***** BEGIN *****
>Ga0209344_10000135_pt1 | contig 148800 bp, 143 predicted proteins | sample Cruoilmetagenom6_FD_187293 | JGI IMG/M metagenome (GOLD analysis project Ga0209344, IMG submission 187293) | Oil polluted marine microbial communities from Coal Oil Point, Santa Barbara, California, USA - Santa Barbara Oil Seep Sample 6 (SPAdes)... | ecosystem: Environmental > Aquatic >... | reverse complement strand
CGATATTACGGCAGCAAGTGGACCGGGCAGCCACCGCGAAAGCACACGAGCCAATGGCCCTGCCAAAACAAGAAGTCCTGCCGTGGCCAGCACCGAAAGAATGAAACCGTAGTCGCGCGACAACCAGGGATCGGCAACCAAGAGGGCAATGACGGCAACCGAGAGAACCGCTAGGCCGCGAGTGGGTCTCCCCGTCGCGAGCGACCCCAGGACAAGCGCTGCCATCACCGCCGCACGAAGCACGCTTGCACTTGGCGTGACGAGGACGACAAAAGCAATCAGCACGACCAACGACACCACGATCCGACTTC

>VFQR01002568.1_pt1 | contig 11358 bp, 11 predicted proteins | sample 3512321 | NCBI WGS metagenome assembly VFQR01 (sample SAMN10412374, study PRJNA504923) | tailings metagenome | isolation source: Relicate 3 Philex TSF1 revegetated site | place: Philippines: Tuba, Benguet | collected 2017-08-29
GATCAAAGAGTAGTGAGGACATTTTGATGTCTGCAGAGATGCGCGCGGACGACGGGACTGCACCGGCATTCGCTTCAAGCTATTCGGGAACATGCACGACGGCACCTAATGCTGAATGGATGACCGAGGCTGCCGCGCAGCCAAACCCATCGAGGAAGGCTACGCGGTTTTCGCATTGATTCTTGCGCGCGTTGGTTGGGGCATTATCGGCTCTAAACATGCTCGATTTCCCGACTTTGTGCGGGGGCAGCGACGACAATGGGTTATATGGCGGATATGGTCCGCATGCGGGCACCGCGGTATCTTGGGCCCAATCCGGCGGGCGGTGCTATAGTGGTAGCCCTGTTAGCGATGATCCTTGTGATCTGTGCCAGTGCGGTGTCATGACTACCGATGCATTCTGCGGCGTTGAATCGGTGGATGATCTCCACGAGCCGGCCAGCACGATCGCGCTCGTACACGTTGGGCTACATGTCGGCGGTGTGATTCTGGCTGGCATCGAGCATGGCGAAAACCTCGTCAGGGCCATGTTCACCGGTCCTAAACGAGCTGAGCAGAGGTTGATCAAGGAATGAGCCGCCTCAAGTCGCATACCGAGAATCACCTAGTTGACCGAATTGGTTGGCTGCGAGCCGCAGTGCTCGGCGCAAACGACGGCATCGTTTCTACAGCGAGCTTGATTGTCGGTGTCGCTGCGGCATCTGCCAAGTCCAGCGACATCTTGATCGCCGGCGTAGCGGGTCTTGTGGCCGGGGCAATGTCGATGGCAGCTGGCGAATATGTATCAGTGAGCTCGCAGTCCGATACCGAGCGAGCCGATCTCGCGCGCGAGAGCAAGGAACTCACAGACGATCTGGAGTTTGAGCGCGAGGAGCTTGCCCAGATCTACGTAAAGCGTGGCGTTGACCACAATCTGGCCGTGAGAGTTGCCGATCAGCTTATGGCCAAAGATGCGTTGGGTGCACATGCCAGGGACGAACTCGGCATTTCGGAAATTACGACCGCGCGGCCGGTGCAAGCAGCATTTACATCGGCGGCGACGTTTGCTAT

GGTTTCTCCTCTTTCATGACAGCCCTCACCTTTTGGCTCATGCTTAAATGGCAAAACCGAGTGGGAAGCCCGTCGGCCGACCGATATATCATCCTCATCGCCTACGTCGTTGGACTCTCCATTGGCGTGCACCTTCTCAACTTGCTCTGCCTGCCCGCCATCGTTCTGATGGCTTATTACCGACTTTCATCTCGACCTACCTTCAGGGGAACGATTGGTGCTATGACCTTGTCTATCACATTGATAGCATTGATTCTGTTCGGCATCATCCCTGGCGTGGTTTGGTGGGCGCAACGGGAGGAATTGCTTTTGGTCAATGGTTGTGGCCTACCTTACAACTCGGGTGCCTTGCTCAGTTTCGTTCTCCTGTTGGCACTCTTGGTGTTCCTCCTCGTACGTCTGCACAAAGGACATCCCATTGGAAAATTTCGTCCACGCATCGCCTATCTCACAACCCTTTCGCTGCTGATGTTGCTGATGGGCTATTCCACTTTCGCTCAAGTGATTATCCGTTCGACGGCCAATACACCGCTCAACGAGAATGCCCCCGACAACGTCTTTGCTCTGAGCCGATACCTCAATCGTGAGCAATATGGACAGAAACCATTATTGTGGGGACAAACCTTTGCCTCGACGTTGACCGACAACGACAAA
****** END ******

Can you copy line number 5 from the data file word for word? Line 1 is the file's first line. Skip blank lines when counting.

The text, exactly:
GGTTTCTCCTCTTTCATGACAGCCCTCACCTTTTGGCTCATGCTTAAATGGCAAAACCGAGTGGGAAGCCCGTCGGCCGACCGATATATCATCCTCATCGCCTACGTCGTTGGACTCTCCATTGGCGTGCACCTTCTCAACTTGCTCTGCCTGCCCGCCATCGTTCTGATGGCTTATTACCGACTTTCATCTCGACCTACCTTCAGGGGAACGATTGGTGCTATGACCTTGTCTATCACATTGATAGCATTGATTCTGTTCGGCATCATCCCTGGCGTGGTTTGGTGGGCGCAACGGGAGGAATTGCTTTTGGTCAATGGTTGTGGCCTACCTTACAACTCGGGTGCCTTGCTCAGTTTCGTTCTCCTGTTGGCACTCTTGGTGTTCCTCCTCGTACGTCTGCACAAAGGACATCCCATTGGAAAATTTCGTCCACGCATCGCCTATCTCACAACCCTTTCGCTGCTGATGTTGCTGATGGGCTATTCCACTTTCGCTCAAGTGATTATCCGTTCGACGGCCAATACACCGCTCAACGAGAATGCCCCCGACAACGTCTTTGCTCTGAGCCGATACCTCAATCGTGAGCAATATGGACAGAAACCATTATTGTGGGGACAAACCTTTGCCTCGACGTTGACCGACAACGACAAA